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On a 4-to-1 vote, Wilton Manors Commissioners advanced a much-debated article to the city’s land-use code.

In a five-hour meeting on July 27, Article 30 of the Unified Land Development Regulations continued its course to written law. Commissioners discussed heights, setbacks and stepbacks in the transit-oriented corridors. During the public hearing several developers and residents offered opinions in person and via Zoom.

Commissioner Chris Caputo said the vote was a responsible, appropriate step forward.

“Article 30 addresses our city’s need for smart development within our transit-oriented corridors,” Caputo said. “These updates are literally years in the making and the result of thousands of hours of effort and input from community stakeholders.”

The latest round of changes involved the definition of density. The article calculates density as “only the acreage containing the building footprint and any required incentives shall be calculated to establish density at a maximum of 60 units per gross acre of the building.”

Roberta Moore, director of Community Development Services, joined by Jim Hickey of the planning firm Calvin, Giordano & Associates made the presentation. A city map outlining proposed hubs was displayed showing base heights and stories with the tallest buildings 一 eight stories 一 proposed for the area around the five points intersection on the city’s east side.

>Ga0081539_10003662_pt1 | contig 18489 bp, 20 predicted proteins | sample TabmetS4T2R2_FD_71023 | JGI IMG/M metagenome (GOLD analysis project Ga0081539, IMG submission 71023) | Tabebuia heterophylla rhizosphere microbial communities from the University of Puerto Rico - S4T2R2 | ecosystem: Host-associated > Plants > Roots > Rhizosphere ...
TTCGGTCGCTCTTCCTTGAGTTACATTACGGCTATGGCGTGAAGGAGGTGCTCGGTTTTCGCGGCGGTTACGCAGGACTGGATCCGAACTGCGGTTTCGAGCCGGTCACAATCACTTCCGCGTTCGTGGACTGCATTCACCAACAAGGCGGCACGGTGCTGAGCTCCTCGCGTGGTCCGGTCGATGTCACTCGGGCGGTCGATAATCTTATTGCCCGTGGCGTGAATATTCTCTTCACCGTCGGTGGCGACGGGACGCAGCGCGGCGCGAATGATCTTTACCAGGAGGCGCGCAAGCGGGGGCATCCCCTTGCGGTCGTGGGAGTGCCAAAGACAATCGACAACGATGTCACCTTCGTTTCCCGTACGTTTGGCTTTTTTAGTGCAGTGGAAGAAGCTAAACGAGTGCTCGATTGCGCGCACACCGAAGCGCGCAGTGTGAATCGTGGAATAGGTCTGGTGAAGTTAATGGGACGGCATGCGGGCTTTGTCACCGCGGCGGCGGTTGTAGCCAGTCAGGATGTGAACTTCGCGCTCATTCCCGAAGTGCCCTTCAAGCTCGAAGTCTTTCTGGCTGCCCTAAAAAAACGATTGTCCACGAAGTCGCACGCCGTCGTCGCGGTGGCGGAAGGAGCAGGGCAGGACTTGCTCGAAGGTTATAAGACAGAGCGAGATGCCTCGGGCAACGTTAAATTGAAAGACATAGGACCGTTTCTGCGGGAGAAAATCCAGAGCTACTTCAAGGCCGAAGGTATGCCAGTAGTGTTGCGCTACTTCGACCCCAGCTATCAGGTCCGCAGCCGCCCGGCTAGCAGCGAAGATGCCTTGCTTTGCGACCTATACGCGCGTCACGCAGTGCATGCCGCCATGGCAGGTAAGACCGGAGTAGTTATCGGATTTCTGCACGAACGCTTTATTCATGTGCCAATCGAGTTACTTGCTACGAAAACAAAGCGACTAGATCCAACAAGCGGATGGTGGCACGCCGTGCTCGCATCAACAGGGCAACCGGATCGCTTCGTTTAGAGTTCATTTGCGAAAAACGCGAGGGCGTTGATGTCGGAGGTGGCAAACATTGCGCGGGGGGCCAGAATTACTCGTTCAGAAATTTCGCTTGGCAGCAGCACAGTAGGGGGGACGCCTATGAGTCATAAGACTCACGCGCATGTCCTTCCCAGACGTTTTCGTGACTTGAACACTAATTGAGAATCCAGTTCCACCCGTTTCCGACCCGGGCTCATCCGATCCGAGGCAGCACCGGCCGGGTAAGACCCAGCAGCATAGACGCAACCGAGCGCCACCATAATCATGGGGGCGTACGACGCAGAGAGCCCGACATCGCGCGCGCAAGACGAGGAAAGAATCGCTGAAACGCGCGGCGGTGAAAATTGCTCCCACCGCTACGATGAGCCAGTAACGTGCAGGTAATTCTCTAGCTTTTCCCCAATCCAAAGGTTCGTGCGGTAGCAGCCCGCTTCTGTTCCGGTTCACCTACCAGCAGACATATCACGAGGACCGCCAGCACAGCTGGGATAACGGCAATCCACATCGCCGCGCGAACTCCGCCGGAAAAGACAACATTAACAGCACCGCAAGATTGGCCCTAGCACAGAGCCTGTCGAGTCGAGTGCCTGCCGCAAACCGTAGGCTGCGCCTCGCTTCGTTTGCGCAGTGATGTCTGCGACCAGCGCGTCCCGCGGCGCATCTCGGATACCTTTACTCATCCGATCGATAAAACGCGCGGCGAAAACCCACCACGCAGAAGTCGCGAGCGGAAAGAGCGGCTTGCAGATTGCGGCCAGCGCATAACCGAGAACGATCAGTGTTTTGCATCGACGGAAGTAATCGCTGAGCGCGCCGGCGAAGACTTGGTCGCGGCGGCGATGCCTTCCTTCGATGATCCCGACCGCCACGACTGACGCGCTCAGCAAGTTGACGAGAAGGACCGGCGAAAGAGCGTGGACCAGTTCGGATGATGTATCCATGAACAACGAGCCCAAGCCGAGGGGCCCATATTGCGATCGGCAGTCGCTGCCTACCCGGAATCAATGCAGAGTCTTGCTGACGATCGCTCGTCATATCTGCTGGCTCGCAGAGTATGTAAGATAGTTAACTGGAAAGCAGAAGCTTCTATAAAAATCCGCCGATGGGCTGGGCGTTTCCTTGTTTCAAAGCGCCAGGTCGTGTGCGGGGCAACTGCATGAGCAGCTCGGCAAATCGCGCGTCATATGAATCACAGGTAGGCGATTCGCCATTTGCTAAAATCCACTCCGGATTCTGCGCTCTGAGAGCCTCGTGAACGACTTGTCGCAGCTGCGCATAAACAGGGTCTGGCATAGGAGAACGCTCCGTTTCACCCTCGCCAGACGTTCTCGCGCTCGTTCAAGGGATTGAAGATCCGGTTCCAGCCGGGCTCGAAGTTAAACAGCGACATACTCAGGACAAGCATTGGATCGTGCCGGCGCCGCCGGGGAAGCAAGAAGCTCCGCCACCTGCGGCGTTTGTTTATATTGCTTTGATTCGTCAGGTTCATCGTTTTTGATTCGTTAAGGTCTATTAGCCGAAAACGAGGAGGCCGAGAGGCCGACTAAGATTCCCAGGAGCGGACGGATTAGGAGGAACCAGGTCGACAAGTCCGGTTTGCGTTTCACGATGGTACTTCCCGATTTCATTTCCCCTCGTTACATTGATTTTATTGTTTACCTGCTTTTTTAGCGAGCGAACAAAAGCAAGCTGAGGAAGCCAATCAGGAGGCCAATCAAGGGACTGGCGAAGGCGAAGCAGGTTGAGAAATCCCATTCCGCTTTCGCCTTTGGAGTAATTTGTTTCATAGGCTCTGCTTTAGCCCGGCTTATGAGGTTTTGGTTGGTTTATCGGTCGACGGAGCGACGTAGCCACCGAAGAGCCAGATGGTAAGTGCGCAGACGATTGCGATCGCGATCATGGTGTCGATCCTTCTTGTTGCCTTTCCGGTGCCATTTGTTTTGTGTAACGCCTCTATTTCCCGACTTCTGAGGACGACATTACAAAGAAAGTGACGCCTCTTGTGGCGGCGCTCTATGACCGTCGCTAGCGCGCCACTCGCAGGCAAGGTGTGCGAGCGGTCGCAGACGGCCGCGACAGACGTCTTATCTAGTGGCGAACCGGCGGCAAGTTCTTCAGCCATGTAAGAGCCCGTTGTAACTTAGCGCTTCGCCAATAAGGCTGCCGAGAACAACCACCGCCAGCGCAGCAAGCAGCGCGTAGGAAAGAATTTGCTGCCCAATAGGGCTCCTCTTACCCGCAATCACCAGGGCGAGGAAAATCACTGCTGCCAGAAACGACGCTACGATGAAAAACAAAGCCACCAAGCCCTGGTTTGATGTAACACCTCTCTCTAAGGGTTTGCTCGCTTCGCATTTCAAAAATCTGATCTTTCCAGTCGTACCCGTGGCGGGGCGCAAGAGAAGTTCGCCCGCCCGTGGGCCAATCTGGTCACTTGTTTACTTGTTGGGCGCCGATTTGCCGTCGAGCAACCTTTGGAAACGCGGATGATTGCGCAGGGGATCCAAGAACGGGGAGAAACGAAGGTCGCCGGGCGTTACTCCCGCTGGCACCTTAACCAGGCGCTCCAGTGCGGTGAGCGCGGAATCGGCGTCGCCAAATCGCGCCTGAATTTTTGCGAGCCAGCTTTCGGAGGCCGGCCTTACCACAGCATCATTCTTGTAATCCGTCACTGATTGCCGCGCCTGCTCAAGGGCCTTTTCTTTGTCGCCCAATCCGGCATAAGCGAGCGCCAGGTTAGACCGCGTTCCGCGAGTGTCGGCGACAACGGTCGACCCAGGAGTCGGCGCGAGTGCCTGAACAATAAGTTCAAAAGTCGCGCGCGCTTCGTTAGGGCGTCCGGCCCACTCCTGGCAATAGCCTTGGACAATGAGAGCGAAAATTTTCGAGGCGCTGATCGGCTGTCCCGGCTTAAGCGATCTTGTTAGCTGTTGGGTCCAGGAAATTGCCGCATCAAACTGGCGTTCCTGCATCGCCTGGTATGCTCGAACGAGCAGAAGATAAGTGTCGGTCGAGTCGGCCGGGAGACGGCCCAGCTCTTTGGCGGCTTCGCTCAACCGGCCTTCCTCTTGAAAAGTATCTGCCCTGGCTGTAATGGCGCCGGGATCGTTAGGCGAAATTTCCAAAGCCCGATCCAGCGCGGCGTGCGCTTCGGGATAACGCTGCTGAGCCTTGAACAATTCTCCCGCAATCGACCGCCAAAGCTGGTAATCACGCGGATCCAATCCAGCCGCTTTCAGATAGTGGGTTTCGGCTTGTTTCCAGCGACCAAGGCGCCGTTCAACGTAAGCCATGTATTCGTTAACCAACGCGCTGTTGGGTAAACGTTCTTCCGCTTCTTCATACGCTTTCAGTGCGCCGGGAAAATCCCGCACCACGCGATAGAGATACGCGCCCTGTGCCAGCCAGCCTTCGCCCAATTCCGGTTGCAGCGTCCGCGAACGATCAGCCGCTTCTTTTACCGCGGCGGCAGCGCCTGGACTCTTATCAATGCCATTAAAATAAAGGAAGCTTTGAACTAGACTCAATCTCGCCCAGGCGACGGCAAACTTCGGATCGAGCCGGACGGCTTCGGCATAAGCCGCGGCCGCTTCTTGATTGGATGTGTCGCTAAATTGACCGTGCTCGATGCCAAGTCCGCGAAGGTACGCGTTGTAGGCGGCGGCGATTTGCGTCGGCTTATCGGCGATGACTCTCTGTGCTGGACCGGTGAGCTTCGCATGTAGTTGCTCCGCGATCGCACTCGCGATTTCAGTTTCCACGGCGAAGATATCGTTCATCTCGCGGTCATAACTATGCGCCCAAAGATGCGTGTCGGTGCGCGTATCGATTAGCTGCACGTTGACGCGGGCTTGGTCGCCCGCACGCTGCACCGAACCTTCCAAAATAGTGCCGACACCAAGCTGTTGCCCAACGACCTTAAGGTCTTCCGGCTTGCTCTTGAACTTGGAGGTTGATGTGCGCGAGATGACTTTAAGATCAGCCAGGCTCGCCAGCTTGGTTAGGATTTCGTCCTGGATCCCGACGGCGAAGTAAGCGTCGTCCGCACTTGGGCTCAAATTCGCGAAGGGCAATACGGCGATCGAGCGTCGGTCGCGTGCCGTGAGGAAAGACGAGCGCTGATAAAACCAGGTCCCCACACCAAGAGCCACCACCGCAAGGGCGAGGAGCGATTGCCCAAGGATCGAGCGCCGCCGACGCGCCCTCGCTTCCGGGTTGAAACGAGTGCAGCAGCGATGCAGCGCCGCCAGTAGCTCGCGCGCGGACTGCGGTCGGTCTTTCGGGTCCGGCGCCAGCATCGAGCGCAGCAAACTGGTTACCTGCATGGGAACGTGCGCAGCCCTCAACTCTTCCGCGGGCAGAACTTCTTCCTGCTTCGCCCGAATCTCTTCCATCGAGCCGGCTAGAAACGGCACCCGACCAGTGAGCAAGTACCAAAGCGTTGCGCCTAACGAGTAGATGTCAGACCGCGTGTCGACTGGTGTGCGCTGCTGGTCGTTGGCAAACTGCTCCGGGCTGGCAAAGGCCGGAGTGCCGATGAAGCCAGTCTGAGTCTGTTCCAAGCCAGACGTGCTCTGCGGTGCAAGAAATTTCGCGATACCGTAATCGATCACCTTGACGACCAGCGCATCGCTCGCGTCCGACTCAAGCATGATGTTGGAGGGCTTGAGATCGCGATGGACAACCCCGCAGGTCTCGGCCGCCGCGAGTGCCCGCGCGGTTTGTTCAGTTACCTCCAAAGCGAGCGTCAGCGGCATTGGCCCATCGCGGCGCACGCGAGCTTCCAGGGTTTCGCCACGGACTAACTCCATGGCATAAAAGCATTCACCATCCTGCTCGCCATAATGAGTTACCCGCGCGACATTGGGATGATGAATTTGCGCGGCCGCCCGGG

“I’m confident we are going to retain our small town charm while also allowing for the much needed redevelopment of our aging properties and plazas,” Caputo said.

Commissioner Gary Resnick cast the lone no vote on Article 30 which now moves on for a second reading and public hearing in late August or early September. Mayor Scott Newton, sceptical of previous development plans, joined the majority in the latest voting. Newton said when he moved to Wilton Manors in 1960 buildings over two stories did not exist.

Other notes from the meeting:

Chef Josie Smith-Malave, of Bravo TV’s Top Chef fame, was appointed to the board of the Wilton Drive Improvement District.  Smith-Malave owns Bubbles + Pearls Champagne Raw on Wilton Drive. She came in a distant third in the 2020 mayoral election.

“Thank you for stepping up,” Commissioner Mike Bracchi told Smith-Malave. “A lot of times people may run for election and get discouraged if they don’t win and kind of disappear. You are very vibrant and I’m sure you are going to be active on this board and I hope to see good things from you.”

Four people were appointed to the Community Affairs Advisory Board. Michael Sansevero and Carvelle Estriplet were re-appointed and Harrison C. Davies and Jasmen Rogers were appointed to their first terms. Davies is a Google Maps aficionado and Rogers, a political consultant, narrowly lost in the 2020 Democratic primary for the Florida House of Representatives in District 95.

Commissioner Resnick proposed dissolving the city’s civil service board due to lack of meetings. “It’s a waste of time to find people to serve on a board that never meets,” he said. “It’s not a good government.”

A resolution extending the use of vertical feather flag signs and temporary banners through the end of the year passed on a 4-to-1 vote with Resnick in dissent.

Resident Michael Rajner continued his quest for the city to implement ranked voting in its elections, asking commissioners to start discussions around the idea. Rajner also asked commissioners to re-issue a mask mandate for indoors in light of the rise of the delta variant of the coronavirus. Near the close of the meeting, Mayor Newton indicated capacity limits in the chamber would not be increased due to a spike in COVID-19 cases in Florida.

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